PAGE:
ach day of Black History Month we’re sharing a new story of one of our forgotten ancestors, culled from the book Speak Out in Thunder Tones: Letters and Other Writings by Black Northerners, 1787-1865. All are pioneers, with firsts ranging from the first black newspaper, to the first black person admitted to practice law before the U.S. Supreme Court. Many knew each other and their lives and politics intersected in a variety of ways. Grab a copy of the book from your public library and follow along with us as we explore their backstories.
01. Peter Williams, Jr.
Peter Williams, Jr. photo source: New York Public Library.
(1786-1840) “Son of a slave who bought his freedom, Peter Williams was a leader of New York’s black community in the first decades of the nineteenth century. A friend and supporter of Paul Cuffe’s, he became pastor of St. Philip’s Episcoal Church in 1820. He was an officer of the American Anti-Slavery Society when it was first organized, but the bishop of his diocese demanded that he resign in order to avoid controversy.” — Speak out in Thunder Tones, Letters and Other Writings by Black Northerners 1787-1865
Like so many free blacks of his era, Williams found his political speech rights very restricted. After he joined the Anti-Slavery Society, he and St. Philips’ became the target of a vicious mob attack. Wealthy whites branded the Anti-Slavery Society as radical because it was interracial and engaged in mass protests. Poor whites despised the Society because it facilitated the mingling of blacks and whites. When a conflict emerged between St. Philips’ choir and a white choir over the use of rehearsal space in July of 1834, the white choir began assaulting the black one. Their assault escalated and poured out into the streets, galvanizing a mob and riot. The rioters destroyed St. Philips’ and Williams’ home.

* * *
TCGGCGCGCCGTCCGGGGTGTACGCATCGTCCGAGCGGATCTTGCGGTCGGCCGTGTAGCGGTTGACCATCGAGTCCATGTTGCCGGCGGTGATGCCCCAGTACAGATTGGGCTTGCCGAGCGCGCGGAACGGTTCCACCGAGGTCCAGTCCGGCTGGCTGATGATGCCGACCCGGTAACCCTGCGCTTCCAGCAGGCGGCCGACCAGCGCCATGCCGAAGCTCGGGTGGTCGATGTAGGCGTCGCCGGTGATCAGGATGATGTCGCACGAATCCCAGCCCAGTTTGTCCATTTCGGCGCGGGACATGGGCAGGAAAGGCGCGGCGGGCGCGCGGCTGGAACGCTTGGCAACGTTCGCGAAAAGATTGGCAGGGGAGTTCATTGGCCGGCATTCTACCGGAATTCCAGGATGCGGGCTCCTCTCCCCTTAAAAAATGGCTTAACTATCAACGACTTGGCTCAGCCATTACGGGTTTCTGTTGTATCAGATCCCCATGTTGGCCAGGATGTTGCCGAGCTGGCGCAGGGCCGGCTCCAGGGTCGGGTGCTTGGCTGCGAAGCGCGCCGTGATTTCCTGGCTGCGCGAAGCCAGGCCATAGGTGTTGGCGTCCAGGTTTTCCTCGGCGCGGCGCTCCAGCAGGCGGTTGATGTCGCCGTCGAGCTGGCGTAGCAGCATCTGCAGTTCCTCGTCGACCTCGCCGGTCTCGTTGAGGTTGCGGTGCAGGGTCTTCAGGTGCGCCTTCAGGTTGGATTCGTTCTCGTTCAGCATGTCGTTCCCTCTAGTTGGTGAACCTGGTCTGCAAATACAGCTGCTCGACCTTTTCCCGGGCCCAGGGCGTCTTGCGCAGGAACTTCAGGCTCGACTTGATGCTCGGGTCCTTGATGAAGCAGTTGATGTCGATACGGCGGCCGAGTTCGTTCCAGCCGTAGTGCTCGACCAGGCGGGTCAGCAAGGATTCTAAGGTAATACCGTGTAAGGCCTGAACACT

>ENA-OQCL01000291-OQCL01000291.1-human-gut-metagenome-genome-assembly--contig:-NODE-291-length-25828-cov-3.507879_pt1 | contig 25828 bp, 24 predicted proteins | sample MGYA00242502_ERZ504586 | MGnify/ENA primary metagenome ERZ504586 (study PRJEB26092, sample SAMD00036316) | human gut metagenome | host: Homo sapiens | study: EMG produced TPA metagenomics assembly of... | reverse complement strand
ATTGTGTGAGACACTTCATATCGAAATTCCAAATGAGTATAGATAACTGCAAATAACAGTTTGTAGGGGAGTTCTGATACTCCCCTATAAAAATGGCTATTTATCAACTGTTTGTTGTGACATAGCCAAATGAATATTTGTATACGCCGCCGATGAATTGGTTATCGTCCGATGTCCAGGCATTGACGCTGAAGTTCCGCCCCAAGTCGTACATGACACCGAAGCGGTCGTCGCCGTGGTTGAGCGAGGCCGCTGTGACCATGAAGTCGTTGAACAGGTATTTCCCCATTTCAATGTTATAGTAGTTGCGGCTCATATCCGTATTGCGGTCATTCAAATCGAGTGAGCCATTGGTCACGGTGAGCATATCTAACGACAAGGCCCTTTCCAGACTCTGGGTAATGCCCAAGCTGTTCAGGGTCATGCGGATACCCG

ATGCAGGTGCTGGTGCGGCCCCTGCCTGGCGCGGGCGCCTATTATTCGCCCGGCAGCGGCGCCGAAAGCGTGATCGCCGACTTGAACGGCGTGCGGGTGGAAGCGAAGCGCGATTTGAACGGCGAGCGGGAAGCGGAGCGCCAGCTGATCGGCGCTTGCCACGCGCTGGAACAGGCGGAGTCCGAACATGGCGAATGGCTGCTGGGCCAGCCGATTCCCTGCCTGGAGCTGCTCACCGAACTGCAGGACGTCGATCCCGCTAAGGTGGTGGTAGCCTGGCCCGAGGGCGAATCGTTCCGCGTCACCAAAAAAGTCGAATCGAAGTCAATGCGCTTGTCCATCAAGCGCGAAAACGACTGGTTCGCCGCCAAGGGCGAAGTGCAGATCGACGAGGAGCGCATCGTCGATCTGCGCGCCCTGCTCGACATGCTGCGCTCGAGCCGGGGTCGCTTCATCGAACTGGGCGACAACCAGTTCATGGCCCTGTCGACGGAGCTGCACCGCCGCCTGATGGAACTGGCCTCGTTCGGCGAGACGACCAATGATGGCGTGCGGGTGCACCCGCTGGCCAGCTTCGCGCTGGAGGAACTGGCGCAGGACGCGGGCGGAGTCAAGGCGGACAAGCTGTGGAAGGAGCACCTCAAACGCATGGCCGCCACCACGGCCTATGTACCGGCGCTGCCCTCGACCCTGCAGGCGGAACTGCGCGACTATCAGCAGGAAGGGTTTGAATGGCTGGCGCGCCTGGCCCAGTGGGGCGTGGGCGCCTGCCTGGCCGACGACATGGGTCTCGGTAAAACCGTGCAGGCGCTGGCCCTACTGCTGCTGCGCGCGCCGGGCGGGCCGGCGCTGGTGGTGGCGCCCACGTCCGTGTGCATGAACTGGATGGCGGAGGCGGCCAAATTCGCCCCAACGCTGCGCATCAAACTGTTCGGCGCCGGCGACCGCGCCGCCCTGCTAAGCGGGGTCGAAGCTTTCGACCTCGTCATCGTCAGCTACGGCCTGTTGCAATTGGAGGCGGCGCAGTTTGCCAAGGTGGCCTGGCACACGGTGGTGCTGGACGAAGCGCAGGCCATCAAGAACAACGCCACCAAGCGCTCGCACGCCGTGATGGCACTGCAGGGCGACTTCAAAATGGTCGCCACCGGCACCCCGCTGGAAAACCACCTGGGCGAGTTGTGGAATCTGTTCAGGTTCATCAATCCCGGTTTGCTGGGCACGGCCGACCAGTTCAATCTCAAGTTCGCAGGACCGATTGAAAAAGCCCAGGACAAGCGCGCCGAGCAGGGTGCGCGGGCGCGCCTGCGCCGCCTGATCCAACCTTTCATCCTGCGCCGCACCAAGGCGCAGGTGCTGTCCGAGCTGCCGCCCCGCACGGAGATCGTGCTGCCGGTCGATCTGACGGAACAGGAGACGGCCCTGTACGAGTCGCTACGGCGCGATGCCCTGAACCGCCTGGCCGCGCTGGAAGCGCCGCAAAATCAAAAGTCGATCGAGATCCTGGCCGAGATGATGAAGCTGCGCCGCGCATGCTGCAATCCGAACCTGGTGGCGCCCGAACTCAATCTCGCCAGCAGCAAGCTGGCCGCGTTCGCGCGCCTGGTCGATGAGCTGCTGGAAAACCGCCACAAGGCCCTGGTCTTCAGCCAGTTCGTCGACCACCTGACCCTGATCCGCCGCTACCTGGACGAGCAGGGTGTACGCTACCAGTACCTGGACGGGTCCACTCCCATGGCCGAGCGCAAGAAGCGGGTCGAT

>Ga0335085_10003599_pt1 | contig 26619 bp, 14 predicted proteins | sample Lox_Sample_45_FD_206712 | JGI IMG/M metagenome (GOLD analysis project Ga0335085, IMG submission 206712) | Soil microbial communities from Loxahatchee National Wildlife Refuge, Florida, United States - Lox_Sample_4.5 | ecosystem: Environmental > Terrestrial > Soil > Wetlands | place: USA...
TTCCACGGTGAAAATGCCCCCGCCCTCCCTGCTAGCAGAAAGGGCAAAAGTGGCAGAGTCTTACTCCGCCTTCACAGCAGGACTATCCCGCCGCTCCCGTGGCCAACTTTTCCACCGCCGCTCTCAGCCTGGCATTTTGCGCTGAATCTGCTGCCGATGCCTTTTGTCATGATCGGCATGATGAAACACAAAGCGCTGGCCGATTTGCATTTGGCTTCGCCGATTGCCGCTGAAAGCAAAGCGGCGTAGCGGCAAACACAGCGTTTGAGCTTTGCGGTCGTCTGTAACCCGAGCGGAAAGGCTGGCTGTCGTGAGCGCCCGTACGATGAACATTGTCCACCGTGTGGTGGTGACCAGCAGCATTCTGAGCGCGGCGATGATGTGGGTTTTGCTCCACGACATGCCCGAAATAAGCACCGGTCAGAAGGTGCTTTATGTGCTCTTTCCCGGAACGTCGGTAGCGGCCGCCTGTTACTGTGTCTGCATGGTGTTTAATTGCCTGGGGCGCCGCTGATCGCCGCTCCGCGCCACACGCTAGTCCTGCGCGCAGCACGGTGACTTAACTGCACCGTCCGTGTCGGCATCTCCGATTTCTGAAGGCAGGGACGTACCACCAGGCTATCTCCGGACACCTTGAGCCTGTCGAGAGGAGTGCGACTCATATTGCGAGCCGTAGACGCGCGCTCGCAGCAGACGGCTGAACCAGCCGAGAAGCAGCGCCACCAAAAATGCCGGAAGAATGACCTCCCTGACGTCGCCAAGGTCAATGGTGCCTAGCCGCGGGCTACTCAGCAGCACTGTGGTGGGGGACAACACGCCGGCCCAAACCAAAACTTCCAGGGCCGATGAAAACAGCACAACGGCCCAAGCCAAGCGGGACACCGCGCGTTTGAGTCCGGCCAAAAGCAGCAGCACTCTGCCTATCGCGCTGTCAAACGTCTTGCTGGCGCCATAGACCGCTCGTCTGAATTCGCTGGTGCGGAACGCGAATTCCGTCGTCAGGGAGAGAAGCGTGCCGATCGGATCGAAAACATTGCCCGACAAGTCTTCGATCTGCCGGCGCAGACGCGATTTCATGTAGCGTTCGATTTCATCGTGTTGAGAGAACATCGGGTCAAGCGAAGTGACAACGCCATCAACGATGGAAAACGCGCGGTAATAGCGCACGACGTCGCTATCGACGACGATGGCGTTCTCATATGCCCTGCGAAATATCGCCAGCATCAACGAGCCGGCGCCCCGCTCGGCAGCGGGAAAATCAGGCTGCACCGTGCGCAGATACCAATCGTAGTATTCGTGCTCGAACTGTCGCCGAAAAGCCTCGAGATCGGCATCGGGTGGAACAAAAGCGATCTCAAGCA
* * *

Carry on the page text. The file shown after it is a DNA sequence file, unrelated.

Williams was the first black person ordained as an Episcopalian priest. His church formed when black parishioners of New York City’s Trinity church (now known as Trinity Wall Street) broke away, protesting the segregation within Trinity. Trinity approved the split and supplied St. Philips with $3,000 to assist its establishment. But during the riot, the Episcopal church did not come to the aid of St. Philips’ nor Williams. In fact, after the riot, Episcopal Bishop Benjamin Onderdank advised Williams to resign from his abolitionist activities. Williams complied in part, resigning from the board of the Society, while maintaining his status as a member. It must have been a humiliating moment for him. In his public remarks about the matter, he apologized for joining the board and chalked his participation up to his desire to retard abolition if it began to occur too quickly.
A copy of the full speech is available here. He said in part: “I should have offered my resignation long before this, had I not thought that there might be occasions, when, by having the privilege of addressing the Board, I might exercise a restraining influence upon measures calculated to advance our people faster than they were prepared to be advanced, and the public feeling would bear.”